Skip to main content

Ticket to join society of dead poets

The voices of Chaucer and Shakespeare - as they would have sounded to their friends and relations - may soon be heard again on the south bank of the Thames.

The British Council has put in a bid for Pounds 8 million of Millennium Commission funding to support a Pounds 20m "world of language" centre near Shakespeare's Globe theatre in London. It would be a cross between a multimedia tourist attraction and a centre for academic research into the nature of language and changes in word meanings, dialects and accents. As the first such centre in the world, the British Council says it would fill an "extraordinary void in our cultural heritage".

Roger Bowers, the British Council's consultant on the project, admits that the nuances of the English language caused problems in naming the centre. A "museum" of language would have marooned it in the past, and he wanted to avoid "naff" words such as "heritage". "A 'language experience' probably comes closest," he says.

The central aim is to bring academic research into language within reach of visitors. The centre would be linked to universities and be accessible via electronic links to schools at home and abroad.

Visitors will see and hear the story of language unfold through interactive displays. They will be able to pick a word, trace it from its root and watch it acquire new layers of meaning over the centuries, or touch a spot on a globe and hear the language of that region and even pick up a phone to talk to Shakespeare or Chaucer. These last are, says Mr Bowers, based on extensive research into how the dead poets would have sounded. "The west country accent of today, with its emphasis on the 'r', probably comes nearest," he says, "although you will find some academics who think this theory is rubbish. "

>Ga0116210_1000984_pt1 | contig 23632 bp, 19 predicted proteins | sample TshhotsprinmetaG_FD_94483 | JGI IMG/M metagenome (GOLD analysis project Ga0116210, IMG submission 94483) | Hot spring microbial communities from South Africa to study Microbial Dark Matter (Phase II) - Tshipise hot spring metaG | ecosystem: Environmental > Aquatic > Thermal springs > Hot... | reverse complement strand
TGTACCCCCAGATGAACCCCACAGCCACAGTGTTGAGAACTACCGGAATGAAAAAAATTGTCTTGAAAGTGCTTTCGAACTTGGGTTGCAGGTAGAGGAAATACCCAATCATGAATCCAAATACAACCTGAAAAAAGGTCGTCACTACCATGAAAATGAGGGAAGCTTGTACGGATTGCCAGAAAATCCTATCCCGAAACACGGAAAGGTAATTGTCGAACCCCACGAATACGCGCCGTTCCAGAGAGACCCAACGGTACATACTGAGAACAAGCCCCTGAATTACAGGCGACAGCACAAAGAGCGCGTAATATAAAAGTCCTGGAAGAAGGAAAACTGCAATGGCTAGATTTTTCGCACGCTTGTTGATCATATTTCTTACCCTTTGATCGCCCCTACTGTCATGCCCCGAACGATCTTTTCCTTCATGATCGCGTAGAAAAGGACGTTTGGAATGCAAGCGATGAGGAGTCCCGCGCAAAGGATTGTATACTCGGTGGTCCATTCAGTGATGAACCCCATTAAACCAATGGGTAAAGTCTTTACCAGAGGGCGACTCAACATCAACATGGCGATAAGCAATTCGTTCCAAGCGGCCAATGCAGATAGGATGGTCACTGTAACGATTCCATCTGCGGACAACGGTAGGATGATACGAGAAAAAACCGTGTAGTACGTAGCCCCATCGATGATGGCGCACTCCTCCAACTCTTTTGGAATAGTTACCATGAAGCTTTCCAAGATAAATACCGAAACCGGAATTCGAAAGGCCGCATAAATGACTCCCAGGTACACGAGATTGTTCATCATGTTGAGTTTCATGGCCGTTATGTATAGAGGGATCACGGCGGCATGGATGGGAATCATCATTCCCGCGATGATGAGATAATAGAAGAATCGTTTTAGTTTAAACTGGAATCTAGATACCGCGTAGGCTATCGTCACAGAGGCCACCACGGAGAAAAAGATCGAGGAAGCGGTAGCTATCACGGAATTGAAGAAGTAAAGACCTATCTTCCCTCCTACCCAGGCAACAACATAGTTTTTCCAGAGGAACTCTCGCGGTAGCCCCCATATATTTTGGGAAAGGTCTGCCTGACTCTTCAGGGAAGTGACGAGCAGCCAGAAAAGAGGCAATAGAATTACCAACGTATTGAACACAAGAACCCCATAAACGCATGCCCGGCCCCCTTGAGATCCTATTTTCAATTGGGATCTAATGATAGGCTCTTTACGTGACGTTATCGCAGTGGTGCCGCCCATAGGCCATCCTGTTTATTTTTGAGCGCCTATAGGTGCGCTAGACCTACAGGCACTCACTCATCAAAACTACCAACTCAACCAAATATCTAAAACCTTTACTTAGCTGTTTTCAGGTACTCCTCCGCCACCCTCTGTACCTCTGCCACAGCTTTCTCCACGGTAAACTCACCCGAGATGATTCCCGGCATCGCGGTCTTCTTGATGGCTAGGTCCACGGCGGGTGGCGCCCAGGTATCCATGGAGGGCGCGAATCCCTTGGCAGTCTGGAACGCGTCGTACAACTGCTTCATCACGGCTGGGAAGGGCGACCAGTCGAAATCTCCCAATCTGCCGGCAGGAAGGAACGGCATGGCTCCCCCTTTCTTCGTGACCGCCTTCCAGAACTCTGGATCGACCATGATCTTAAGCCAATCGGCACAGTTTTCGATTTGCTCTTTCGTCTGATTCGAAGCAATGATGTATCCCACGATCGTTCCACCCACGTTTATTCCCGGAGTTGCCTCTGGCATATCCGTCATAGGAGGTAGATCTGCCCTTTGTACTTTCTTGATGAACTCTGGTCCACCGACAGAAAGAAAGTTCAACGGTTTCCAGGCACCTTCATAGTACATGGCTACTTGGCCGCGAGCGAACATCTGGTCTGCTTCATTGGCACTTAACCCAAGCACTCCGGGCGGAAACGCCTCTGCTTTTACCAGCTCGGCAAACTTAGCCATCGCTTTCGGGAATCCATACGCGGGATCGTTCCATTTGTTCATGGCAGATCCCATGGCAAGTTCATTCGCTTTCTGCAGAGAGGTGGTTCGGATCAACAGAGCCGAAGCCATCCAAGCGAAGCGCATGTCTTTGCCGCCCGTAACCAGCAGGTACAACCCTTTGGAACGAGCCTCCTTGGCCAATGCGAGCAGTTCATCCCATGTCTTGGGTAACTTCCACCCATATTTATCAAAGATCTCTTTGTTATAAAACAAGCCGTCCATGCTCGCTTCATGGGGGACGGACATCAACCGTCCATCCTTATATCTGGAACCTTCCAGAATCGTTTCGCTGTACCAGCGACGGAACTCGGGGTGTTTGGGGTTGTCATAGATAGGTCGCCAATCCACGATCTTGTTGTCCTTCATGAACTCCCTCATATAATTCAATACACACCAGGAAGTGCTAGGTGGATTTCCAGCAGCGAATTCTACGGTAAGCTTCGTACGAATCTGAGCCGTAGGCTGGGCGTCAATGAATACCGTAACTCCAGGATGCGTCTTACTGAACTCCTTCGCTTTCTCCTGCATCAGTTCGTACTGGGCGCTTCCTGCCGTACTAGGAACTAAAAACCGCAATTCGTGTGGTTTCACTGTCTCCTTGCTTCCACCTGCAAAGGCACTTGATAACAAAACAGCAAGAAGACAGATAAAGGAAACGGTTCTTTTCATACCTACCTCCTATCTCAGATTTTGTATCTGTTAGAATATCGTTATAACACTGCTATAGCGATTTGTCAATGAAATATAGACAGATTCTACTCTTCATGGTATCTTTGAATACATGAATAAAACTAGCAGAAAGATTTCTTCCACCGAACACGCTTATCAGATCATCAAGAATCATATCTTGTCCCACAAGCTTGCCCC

As the centre will act as a single point of access to databases around the world, the British Council hopes that it will be used by academics monitoring changes in grammar and accent. The emphasis will be on English, but not exclusively. "The general view is that while modern communications are standardising English, this is counterbalanced by the diffusion of English around the world," says Roger Bowers.

If everything goes well, the centre would be open by 2000. Bids for millennium funding closed in November and the council should hear within the next two months if it has been successful. If not, it hopes to seek money from other sources. Roger Bowers adds that the centre would also have strong local links with Southwark, where 30 languages are taught in school and more than 100 spoken in the community. "The centre would be a local resource to improve performance and literacy among schools here."

Log in or register for FREE to continue reading.

It only takes a moment and you'll get access to more news, plus courses, jobs and teaching resources tailored to you

Latest stories